Sunday, April 5, 2015

RuPay Card Offers 1% Cashback: What to Know



RuPay Card Offers 1% Cashback: What to Know

The RuPay card, launched by the National Payments Corporation of India (NPCI), is now offering 1 per cent cashback in a direct challenge to international payment card companies like Visa and MasterCard. The cashback facility is available across all RuPay debit cards, which can be used at ATMs, point of sale terminals (PoS), and online transactions.

This implies whatever purchase one makes using the RuPay card, 1 per cent of that purchase amount will be credited back to the account of the cardholder.

Apart from public sector banks, RuPay cards are also issued by regional rural banks, co-operative banks and some private sector banks.

Here are the other benefits of RuPay cards.

1) Lower Cost: Being of Indian origin, RuPay card is cost effective for users as it charges lower processing fees for domestic transactions compared to other cards. "Since the transaction processing will happen domestically, it would lead to lower cost of clearing and settlement for each transaction," NCPI says on its website.

2) Faster Processing: All RuPay card payments are processed within India. This makes RupPay card transactions faster than other international cards.

3) Security: RuPay being a domestically developed card, all transaction and customer data related to this card transaction reside in India. It has also launched an e-commerce solution called PaySecure, which provides a secure platform for e-transactions. The platform offers enhanced security measures in addition to the RBI mandated 2-factor authentication requirement like registration, one-time password (OTP), image-based authentication and anti-phising measures.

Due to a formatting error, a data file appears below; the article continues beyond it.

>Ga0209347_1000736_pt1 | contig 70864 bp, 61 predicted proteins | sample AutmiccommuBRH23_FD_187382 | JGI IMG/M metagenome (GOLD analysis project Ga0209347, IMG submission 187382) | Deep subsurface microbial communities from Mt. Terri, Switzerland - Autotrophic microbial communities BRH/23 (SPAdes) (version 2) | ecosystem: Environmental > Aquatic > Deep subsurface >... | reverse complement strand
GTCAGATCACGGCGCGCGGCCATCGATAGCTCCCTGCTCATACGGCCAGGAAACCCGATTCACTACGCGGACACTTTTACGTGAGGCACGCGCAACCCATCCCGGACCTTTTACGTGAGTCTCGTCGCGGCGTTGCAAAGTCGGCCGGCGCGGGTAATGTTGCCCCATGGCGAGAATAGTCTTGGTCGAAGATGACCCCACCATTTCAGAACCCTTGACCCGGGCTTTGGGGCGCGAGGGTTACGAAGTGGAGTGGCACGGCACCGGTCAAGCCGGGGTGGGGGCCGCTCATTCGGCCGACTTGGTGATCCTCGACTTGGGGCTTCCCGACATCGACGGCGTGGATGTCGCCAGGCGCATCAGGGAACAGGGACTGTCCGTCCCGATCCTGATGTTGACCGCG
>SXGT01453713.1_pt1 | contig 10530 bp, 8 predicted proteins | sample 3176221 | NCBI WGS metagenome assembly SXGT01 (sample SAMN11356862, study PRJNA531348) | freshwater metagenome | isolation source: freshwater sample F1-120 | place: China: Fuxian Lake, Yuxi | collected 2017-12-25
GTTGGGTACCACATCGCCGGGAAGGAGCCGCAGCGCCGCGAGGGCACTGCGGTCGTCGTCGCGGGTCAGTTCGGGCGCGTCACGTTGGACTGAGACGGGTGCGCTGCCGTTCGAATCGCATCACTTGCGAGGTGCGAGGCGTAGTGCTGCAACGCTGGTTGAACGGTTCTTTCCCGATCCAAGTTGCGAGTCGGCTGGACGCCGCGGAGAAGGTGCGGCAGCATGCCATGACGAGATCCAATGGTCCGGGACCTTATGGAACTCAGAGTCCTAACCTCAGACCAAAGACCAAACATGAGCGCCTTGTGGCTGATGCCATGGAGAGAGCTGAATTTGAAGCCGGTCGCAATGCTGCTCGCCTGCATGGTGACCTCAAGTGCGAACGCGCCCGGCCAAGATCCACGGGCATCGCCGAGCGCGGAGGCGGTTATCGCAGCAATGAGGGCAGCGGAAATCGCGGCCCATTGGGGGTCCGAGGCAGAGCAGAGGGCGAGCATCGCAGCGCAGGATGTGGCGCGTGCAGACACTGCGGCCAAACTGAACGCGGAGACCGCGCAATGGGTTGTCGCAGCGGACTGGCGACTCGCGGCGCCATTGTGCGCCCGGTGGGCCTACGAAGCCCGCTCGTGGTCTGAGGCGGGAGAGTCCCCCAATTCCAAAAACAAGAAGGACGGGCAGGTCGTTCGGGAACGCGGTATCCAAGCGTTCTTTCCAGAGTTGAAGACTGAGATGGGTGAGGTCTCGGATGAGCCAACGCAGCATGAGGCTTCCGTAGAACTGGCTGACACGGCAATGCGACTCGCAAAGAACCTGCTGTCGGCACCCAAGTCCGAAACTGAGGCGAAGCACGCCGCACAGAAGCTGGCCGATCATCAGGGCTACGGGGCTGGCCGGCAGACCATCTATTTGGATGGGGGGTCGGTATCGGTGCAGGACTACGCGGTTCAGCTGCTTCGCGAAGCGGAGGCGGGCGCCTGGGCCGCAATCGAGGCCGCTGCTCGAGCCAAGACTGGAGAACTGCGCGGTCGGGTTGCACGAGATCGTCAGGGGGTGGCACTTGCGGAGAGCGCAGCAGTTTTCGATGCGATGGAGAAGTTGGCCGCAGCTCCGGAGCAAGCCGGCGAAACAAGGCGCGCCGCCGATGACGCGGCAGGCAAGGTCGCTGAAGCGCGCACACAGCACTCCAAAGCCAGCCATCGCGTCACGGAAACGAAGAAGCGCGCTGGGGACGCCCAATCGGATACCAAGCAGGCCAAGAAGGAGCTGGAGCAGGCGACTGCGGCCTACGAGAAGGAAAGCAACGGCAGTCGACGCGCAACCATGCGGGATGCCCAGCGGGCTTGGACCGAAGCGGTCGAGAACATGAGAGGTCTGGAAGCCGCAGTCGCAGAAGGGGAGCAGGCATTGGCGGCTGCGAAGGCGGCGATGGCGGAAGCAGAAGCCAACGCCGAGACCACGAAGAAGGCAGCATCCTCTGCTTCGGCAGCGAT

Like other international debit cards, RuPay cards also use EVM (Europay, Master, and Visa) chip, a global standard for credit card and debit card payments based on chip card technology. In an EVM card each transaction at point of sales is authenticated through entry of a personal identification number to verify the genuineness of cardholder.

EVM-based cards have more security features than magnetic-strip cards where typically only the card's number and expiry date is processed. EVM cards contain more information which needs to be verified at a point-of-sales transaction, making transactions more secure.

Now, book railway tickets with RuPay pre-paid debit cards




Railway Minister Suresh Prabhu launching the IRCTC Union Bank RuPay Prepaid card

Railway passengers in the country can now book their tickets, do shopping and pay service bills using RuPay pre-paid cards, as the Indian Railway Catering and Tourism Corporation (IRCTC) launched the debit card service in the national capital on Tuesday.

The cards can be made available from UBI offices or through IRCTC online. Initially the service will be available for booking tickets and later on, facilities for shopping and bill payments will be added.

The service was launched by the IRCTC in collaboration with Union Bank of India and National Payment Corporation of India.

"It is a union with your bank for customers' interest," Railway Minister Suresh Prabhu said in the capital city while launching the IRCTC-UBI RuPay pre-paid card.

RuPay is the country's own card payment gateway network like Visa and Master Card, and provides an alternative system for banks to provide a debit card service.

UBI CMD Arun Tiwari said "the card holder will get free Rs 1 lakh accident insurance coverage as part of the benefits to customers."

In order to make the card attractive, reward points will be given on each transaction.